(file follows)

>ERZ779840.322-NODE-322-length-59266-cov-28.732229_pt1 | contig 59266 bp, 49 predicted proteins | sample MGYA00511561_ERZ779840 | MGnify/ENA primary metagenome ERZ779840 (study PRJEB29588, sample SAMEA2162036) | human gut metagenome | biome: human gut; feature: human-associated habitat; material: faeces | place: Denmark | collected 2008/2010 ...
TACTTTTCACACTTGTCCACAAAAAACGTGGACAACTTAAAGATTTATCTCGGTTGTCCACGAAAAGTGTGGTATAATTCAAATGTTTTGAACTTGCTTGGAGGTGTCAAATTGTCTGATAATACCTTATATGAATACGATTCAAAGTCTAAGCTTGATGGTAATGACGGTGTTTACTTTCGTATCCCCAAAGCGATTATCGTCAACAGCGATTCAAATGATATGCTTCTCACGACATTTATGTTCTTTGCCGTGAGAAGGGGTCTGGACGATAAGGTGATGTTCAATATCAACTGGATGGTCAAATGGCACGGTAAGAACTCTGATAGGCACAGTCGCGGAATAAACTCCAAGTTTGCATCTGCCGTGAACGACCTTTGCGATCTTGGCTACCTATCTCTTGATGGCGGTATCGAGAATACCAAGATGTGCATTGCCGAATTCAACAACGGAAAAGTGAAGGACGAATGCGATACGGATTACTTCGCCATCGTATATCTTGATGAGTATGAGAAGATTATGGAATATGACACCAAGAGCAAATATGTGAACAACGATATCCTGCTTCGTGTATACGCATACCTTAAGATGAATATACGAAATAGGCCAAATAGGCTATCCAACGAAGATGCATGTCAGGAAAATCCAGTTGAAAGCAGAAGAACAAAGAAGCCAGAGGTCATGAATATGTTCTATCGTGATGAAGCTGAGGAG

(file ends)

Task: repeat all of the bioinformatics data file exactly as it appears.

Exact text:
>ERZ779840.322-NODE-322-length-59266-cov-28.732229_pt1 | contig 59266 bp, 49 predicted proteins | sample MGYA00511561_ERZ779840 | MGnify/ENA primary metagenome ERZ779840 (study PRJEB29588, sample SAMEA2162036) | human gut metagenome | biome: human gut; feature: human-associated habitat; material: faeces | place: Denmark | collected 2008/2010 ...
TACTTTTCACACTTGTCCACAAAAAACGTGGACAACTTAAAGATTTATCTCGGTTGTCCACGAAAAGTGTGGTATAATTCAAATGTTTTGAACTTGCTTGGAGGTGTCAAATTGTCTGATAATACCTTATATGAATACGATTCAAAGTCTAAGCTTGATGGTAATGACGGTGTTTACTTTCGTATCCCCAAAGCGATTATCGTCAACAGCGATTCAAATGATATGCTTCTCACGACATTTATGTTCTTTGCCGTGAGAAGGGGTCTGGACGATAAGGTGATGTTCAATATCAACTGGATGGTCAAATGGCACGGTAAGAACTCTGATAGGCACAGTCGCGGAATAAACTCCAAGTTTGCATCTGCCGTGAACGACCTTTGCGATCTTGGCTACCTATCTCTTGATGGCGGTATCGAGAATACCAAGATGTGCATTGCCGAATTCAACAACGGAAAAGTGAAGGACGAATGCGATACGGATTACTTCGCCATCGTATATCTTGATGAGTATGAGAAGATTATGGAATATGACACCAAGAGCAAATATGTGAACAACGATATCCTGCTTCGTGTATACGCATACCTTAAGATGAATATACGAAATAGGCCAAATAGGCTATCCAACGAAGATGCATGTCAGGAAAATCCAGTTGAAAGCAGAAGAACAAAGAAGCCAGAGGTCATGAATATGTTCTATCGTGATGAAGCTGAGGAG